Electrolytic lesions were placed in either the dorsal or median raphe nuclei of 32 male adult Sprague-Dawley rats. Both lesions produced significant reductions in forebrain serotonin levels. Lesions of the dorsal nucleus produced a long-lasting increase in pain-elicited aggression, whereas median lesions were without effect. By contrast, lesions of the median nucleus produced significant increases in open-field activity, which began immediately and lasted for at least 3 mo, whereas lesions of the dorsal nucleus had no such effect. Similarly, when 22 Ss with dorsal or sham lesions were tested in an open field and then given a brief noncontingent footshock, their open-field activity was markedly reduced on the following day. Median Ss, however, showed little or no decrease in open-field activity on the day after footshock. Results suggest that the serotonin-containing neurons of the median raphe nucleus may exert an influence over the emotional responsivity of the rat. Overall results extend previous reports that lesions specific to the dorsal nucleus produce markedly different behavioral effects than lesions confined to the median nucleus. They also challenge the utility of manipulations that fail to take this into account. (20 ref) (PsycINFO Database Record (c) 2006 APA, all rights reserved).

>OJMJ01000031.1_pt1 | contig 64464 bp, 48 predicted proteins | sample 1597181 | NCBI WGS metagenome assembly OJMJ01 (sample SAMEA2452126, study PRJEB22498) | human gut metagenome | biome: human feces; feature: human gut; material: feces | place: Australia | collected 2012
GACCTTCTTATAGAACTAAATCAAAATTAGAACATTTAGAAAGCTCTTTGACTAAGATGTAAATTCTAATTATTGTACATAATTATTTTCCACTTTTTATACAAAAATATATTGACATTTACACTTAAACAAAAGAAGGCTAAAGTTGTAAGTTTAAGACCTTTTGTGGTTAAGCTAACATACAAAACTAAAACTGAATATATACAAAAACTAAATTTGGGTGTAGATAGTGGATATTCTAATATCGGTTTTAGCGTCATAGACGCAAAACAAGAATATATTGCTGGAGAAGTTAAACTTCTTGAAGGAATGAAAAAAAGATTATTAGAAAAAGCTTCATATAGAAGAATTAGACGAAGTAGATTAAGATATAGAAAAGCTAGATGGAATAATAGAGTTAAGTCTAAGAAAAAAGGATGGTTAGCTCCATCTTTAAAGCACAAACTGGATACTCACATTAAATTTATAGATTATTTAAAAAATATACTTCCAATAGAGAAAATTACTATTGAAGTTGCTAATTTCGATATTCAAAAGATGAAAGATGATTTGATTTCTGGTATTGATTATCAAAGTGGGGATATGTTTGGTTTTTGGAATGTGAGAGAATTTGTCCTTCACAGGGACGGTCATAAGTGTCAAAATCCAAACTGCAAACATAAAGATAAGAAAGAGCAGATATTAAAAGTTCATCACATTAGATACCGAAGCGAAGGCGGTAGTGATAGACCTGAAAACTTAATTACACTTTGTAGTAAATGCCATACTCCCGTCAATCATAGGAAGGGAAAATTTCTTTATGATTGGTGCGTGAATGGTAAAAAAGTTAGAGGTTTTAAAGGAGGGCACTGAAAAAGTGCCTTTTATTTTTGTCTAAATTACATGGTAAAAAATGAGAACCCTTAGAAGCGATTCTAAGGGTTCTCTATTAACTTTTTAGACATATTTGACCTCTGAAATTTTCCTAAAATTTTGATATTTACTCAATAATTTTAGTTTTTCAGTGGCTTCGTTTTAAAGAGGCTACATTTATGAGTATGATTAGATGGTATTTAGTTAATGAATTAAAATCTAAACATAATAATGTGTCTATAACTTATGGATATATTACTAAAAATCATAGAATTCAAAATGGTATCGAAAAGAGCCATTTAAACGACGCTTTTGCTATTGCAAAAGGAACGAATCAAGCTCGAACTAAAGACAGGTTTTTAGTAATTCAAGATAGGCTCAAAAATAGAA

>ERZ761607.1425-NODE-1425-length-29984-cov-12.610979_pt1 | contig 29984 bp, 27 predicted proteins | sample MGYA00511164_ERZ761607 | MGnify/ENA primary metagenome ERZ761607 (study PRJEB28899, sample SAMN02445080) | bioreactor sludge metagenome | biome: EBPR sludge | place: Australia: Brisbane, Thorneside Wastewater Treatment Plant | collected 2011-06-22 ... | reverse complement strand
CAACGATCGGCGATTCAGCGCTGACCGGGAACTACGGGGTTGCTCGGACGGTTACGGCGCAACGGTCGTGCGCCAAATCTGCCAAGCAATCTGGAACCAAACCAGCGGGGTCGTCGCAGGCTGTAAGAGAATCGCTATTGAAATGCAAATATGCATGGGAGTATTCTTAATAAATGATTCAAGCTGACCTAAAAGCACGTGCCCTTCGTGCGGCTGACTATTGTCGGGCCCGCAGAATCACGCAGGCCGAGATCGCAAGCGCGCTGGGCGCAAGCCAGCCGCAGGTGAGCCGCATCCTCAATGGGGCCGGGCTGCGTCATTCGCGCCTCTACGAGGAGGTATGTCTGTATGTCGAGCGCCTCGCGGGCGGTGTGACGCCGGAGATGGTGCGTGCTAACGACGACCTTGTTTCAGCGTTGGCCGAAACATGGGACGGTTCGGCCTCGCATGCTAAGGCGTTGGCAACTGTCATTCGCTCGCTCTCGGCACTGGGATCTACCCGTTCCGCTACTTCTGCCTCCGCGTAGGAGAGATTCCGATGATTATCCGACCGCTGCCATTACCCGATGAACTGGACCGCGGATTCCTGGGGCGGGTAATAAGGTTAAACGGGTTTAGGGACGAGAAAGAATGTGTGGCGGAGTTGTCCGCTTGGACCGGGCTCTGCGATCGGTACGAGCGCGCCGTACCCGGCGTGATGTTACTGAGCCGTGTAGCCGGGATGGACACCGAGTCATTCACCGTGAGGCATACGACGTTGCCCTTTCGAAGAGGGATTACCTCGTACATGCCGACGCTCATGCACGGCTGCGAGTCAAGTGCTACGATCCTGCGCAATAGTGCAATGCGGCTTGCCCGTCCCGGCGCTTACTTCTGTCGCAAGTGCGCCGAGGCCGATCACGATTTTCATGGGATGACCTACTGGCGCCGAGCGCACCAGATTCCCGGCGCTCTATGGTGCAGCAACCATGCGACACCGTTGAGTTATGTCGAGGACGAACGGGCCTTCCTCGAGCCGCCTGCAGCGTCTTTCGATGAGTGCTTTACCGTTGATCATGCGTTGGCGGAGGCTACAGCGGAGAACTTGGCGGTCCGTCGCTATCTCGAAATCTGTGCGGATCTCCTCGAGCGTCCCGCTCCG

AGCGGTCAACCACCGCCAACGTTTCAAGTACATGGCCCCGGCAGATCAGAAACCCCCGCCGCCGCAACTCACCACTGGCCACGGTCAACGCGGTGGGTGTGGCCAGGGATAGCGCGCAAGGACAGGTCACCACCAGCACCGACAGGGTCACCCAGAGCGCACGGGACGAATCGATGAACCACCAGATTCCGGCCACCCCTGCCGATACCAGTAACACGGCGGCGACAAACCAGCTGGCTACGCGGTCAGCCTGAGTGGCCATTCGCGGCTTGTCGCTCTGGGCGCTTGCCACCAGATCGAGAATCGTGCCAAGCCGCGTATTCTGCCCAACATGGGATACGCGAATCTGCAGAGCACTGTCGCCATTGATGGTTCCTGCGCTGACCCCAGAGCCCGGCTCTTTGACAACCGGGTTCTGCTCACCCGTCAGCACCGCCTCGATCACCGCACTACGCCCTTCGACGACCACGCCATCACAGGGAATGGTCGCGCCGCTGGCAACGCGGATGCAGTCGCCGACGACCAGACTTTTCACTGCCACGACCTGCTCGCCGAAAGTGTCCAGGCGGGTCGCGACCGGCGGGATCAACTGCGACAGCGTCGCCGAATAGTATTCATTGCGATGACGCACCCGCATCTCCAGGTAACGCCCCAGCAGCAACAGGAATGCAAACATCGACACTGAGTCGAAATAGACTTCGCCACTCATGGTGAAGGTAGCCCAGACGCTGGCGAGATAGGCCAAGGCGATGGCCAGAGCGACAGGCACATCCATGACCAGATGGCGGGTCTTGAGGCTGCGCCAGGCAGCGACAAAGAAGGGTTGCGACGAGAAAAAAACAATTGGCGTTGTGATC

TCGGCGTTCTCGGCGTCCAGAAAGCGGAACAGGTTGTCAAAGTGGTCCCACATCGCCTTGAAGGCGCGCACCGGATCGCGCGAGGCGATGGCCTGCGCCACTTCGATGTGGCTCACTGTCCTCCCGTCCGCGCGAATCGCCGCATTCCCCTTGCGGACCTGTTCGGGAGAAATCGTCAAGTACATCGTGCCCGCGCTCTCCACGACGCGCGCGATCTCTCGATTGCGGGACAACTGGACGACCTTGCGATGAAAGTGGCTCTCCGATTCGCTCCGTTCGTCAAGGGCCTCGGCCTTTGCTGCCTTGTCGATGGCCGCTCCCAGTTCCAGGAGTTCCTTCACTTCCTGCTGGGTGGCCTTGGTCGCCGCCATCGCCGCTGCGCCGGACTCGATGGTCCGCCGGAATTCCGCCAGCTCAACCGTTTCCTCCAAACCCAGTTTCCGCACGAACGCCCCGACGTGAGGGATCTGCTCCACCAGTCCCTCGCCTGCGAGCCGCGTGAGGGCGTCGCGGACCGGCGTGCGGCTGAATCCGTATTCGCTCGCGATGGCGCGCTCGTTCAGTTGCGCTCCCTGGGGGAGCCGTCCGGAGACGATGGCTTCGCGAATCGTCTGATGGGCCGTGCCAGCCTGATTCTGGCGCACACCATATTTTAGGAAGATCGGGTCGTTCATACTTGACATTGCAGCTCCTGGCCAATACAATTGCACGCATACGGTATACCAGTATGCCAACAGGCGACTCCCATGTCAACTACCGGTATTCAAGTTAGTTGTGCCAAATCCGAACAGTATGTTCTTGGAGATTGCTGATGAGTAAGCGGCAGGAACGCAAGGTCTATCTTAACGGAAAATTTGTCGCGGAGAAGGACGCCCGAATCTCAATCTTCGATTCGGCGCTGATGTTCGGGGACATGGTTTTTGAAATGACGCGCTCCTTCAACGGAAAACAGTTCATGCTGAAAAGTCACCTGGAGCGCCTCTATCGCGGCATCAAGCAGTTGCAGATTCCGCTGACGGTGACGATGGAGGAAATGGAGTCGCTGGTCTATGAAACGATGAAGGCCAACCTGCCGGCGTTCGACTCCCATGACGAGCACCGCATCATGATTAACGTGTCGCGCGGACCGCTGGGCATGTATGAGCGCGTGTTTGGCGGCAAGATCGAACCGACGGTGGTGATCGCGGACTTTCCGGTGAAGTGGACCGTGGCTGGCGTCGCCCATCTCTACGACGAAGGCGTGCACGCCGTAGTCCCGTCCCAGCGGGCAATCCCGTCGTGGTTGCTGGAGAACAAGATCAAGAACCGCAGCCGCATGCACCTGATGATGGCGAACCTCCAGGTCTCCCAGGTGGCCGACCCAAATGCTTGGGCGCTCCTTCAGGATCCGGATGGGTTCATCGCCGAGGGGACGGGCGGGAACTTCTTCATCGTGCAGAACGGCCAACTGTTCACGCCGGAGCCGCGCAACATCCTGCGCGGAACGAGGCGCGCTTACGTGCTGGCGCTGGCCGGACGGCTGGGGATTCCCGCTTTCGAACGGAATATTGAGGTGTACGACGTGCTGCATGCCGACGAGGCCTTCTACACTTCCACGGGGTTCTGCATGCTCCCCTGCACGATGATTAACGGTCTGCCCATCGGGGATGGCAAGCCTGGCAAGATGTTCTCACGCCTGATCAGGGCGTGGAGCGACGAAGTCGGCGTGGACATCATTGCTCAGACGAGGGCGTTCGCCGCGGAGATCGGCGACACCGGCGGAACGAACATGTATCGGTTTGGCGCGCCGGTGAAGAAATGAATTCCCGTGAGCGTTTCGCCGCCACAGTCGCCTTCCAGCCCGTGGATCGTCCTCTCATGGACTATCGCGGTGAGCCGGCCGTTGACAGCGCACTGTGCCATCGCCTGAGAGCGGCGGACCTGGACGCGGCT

|Number of pages
|Journal of Comparative and Physiological Psychology
|Published - Jan 1 1976
All Science Journal Classification (ASJC) codes
- General Medicine
- dorsal vs median raphe nuclei lesions, open field behaviors &
- pain-elicited aggression, male rats